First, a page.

You’ve finally found the dream condo you’ve been searching for and are ready to make it your own. But before you sign your deal, understand your rights as a new home buyer. Here are some steps to take:
Have a lawyer review your agreement.
Before you sign, remember these are lengthy documents with lots of technical language. So, have your lawyer review your purchase agreement and the accompanying disclosure statement to identify, for example, which items and areas will be part of your unit, which will be common elements shared with other unit owners, which items will be rented instead of owned, and what’s included in the purchase price. Any details agreed to by the sales representative should also be set out in writing. If you decide to sign without legal advice, you may risk being bound to terms you don’t want or understand.
Read the addendum.
This is a document that all builders must attach to every purchase agreement. It contains details about the condo status – from construction start dates to the status of required approvals, and more. It covers key critical dates regarding occupancy and important information about closing costs, such as utility expenses, realty taxes and municipal taxes, that are added onto the condo purchase price. Closing costs can add significantly to the budget, but with the details listed in one area, buyers can recognize the full costs associated with their purchase.
Take advantage of cooling-off period.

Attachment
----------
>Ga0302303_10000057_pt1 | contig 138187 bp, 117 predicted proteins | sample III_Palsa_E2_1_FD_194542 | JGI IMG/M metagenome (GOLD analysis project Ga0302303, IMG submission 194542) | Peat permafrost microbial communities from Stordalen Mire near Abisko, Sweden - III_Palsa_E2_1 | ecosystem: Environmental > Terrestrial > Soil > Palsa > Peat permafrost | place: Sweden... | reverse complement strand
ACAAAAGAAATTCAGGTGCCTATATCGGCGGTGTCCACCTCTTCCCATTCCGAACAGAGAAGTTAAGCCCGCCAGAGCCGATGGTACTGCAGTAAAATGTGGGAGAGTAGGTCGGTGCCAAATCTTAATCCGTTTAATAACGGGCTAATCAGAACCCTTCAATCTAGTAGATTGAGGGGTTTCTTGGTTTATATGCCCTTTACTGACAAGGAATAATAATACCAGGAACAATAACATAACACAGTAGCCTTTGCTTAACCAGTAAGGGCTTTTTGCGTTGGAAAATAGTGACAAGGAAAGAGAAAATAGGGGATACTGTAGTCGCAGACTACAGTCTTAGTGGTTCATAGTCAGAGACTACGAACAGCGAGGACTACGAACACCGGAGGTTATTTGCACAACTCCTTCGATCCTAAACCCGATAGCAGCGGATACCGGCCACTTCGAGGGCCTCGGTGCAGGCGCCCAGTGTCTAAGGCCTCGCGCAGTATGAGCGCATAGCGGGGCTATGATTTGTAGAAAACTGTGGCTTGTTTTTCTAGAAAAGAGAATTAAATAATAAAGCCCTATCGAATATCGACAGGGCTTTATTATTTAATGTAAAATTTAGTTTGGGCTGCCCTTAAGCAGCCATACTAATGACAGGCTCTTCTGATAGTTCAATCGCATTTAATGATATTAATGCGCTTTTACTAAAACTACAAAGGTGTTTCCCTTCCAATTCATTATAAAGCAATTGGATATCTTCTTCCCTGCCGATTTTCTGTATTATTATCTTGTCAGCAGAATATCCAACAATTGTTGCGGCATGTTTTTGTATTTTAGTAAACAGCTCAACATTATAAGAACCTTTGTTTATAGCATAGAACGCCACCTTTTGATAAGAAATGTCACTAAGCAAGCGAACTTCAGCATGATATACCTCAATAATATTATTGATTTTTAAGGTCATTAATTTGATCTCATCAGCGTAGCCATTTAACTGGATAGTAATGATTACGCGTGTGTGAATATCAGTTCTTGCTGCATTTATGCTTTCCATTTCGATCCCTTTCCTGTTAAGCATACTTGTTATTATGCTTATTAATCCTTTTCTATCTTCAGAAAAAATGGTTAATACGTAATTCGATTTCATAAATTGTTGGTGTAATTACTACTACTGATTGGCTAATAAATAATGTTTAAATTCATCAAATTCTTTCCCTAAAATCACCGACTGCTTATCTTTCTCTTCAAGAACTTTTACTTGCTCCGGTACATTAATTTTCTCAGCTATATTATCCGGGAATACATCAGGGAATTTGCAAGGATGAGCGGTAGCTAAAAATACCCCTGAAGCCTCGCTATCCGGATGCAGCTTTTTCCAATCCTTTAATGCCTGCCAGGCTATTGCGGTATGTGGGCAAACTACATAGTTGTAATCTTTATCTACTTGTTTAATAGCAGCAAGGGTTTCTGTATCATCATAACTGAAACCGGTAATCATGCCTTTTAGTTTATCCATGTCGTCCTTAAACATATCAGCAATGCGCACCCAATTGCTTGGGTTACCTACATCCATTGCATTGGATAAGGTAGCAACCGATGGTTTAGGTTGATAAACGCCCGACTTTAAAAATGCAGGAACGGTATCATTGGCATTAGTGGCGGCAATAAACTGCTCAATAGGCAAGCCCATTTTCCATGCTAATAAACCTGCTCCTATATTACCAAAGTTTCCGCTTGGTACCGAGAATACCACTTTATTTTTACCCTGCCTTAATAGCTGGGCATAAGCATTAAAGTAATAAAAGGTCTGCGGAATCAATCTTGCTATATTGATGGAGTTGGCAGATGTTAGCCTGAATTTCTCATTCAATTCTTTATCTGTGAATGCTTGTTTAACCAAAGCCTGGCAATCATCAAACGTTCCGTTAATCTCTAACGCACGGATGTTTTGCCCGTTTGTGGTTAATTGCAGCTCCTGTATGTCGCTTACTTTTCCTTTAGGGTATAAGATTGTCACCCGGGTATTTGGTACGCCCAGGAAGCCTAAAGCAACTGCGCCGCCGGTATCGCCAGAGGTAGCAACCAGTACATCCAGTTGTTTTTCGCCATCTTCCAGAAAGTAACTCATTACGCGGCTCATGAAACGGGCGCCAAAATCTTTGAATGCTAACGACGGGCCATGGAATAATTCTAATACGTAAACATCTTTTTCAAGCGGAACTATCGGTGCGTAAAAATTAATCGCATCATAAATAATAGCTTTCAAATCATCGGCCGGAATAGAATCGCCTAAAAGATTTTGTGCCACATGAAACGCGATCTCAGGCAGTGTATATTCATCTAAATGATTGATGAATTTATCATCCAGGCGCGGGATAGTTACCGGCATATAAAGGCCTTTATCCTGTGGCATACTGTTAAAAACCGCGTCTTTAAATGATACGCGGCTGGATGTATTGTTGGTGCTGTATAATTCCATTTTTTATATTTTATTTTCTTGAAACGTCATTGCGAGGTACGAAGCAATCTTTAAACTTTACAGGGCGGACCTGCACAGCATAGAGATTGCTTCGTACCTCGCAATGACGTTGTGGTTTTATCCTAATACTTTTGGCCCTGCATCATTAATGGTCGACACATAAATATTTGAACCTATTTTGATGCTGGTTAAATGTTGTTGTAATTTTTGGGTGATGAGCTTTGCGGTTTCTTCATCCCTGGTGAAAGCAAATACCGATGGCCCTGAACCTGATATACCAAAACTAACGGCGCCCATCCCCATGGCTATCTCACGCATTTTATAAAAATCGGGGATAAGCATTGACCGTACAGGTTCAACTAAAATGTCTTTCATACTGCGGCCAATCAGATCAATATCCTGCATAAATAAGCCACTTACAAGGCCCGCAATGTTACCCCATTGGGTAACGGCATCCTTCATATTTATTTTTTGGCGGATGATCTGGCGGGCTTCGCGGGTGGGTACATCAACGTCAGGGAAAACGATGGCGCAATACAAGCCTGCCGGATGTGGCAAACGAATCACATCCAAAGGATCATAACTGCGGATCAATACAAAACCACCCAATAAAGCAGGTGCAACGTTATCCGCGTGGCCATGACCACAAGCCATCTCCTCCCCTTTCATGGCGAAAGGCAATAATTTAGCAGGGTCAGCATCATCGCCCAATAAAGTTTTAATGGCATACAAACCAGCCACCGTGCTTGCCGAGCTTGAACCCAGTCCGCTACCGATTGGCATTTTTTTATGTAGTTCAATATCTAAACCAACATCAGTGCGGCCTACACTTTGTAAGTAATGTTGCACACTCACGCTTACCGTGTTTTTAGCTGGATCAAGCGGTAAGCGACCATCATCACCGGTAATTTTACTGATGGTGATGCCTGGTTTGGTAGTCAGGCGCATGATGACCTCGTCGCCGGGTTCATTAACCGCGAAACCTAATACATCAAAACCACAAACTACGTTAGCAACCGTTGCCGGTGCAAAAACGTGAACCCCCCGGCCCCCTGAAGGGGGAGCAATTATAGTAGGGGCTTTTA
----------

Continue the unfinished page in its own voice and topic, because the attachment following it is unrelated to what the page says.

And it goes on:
After signing the purchase agreement, there is a 10-day cooling off period. This gives you a chance to have your lawyer thoroughly review your contract after it’s signed. If you don’t like what you find, you can back out of the deal and receive a deposit refund. However, once the 10 days pass, the purchase agreement becomes final.
Customize your finishes.
Buying a newly built condo gives you the opportunity to customize it to your preference. Depending on your builder, you can select the wall colours, the style and colour of countertops and cabinets, the fixtures in your bathroom or kitchen, the floor finishes and the interior trim styles. Your personal selections should be agreed to in writing to ensure they’re safeguarded by the people who backstop your warranty. If your agreement includes the right to select certain items of construction or finishes, these cannot be substituted without your written consent.
Understand termination conditions.
Your purchase agreement will include either a “tentative” or “firm” occupancy date as well as an “outside” occupancy date. If your builder is unable to meet your outside occupancy date, you have a 30-day period to terminate the agreement and may be eligible for delay compensation. If you terminate your agreement and the builder fails to refund your deposit, you can make a claim.